Encouraging resource efficiency and circular economy was one of the focal points of in the recent Environment and Climate Sustainability Working Group (ECSWG) meetings conducted under India’s G20 presidency
In the world of cinema, RRR from India, was a raging success the world over. There is another RRR story waiting to take off in the economic world. The traditional linear model of “Make-Consume-Throw” is making way for the circular model of, “Reduce-Reuse-Recycle”. The circular economy is definitely an idea whose time has come, with early innovators actively seeking products/ services which contribute at least in part, to the circular flow. Can India lead the way in this transition?
India has traditionally not been a use and throw economy like the west. Frugal practices of repair and reuse are very much part of the DNA of an Indian consumer. Now it needs to get embedded in the DNA of brands as well. Moving towards a circular economy is not going to be a matter of choice for industry any longer. In the coming years, it is likely to be a hygiene factor, not only for the sake of legal compliance, but more importantly for gaining consumer preference. 66% of consumers (vs 50% last year), rank sustainability as one of the top five drivers behind a purchase decision as per the Global Sustainability Study 2022 by Simon-Kucher & Partners. Consumers are increasingly demanding responsible behaviour from brands. Brands joining the circular economy are likely to move ahead of the brands focused on the linear economy.
The focus of marketers has to be on finding circularity opportunities in their product design, manufacturing, delivery, and use. The journey can begin with a simple step. Most companies have identified packaging as low hanging fruit to introduce circularity. The next step would be to move up the circularity ladder. In order to do so, on the one hand, marketers need to apply the internal lens and work with R&D and production teams to explore how to resource utilisation could be minimised and waste eliminated from their production processes. On the other hand, they need to use the external lens to explore and uncover circularity opportunities in their customers’ activity cycles.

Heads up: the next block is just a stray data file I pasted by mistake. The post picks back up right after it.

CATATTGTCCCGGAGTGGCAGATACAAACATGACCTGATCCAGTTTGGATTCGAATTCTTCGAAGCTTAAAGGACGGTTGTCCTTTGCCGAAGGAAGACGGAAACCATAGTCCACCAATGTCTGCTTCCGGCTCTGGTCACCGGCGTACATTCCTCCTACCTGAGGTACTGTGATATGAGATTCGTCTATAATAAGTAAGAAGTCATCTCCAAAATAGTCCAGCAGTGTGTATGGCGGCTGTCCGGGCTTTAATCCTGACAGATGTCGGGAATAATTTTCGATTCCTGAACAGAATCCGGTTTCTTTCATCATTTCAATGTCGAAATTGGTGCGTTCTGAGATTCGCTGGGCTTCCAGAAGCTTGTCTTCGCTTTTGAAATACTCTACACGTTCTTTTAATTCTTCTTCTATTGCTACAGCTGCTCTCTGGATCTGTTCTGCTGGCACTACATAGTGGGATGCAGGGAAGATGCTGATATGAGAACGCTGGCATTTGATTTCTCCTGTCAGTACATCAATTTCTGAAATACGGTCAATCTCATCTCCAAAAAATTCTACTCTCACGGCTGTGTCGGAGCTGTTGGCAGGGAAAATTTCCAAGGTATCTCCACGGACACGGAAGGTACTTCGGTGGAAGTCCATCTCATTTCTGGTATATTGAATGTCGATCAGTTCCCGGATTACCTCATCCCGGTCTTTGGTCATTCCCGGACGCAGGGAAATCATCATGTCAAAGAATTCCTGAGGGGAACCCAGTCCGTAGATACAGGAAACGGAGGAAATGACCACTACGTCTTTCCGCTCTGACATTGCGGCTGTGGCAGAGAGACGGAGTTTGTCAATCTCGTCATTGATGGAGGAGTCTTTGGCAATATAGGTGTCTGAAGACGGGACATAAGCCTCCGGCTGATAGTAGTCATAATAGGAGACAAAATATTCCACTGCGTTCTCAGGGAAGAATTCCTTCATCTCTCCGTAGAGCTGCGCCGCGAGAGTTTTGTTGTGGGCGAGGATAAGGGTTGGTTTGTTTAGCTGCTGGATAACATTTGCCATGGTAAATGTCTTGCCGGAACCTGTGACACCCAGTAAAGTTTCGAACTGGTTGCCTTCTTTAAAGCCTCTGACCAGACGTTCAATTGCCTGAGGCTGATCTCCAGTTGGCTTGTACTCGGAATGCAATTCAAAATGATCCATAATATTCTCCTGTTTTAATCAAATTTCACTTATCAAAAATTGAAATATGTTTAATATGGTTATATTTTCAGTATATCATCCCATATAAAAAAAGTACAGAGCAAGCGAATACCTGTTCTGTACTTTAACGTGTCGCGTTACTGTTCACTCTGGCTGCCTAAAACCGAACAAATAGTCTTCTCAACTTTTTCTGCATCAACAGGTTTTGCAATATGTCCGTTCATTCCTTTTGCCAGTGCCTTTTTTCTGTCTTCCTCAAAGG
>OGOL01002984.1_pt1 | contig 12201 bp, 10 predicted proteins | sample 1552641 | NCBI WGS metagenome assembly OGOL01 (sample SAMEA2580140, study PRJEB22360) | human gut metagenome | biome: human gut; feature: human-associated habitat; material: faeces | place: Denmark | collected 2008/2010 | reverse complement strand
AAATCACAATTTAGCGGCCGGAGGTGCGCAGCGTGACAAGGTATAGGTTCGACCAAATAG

Circularity needs creativity and collaboration to thrive. Sharing resources, networks and ideas can contribute significantly to the reduce-reuse-recycle model.
Finding circularity opportunities and enabling them is only one part of a marketer’s job. Shaping consumer behaviour through the purchase-use-disposal journey and creating wider adoption of sustainable consumption is critical in the ensuring success at scale. While there is some level of consumer awareness, there still exist several barriers to adoption of responsible consumption. Chamberlin and Boks (2018) highlight that convenience, cost, financial incentives are key factors influencing responsible consumption decisions and marketers need to work on these in designing and communicating their value propositions. In cases of reuse, two key consumption barriers are aversion to previously owned items and missing the thrill of newness. Marketers therefore need to work on their positioning and messaging to overcome these barriers.
Encouraging resource efficiency and circular economy was one of the focal points of in the recent Environment and Climate Sustainability Working Group (ECSWG) meetings conducted under India’s G20 presidency.
The Ellen MacArthur Foundation report (2016) has predicted that adopting a circular economy development path can help India create annual value of ₹14 lakh crore in 2030 and ₹40 lakh crore in 2050. While India has the potential to take centre stage in the adoption and implementation of the circular economy, its success would depend on the scale and speed of transition, which in turn needs an enabling ecosystem and new business models.
(Dr. Ruppal Walia Sharma is marketing professor and head-Delhi Centre at SPJIMR.)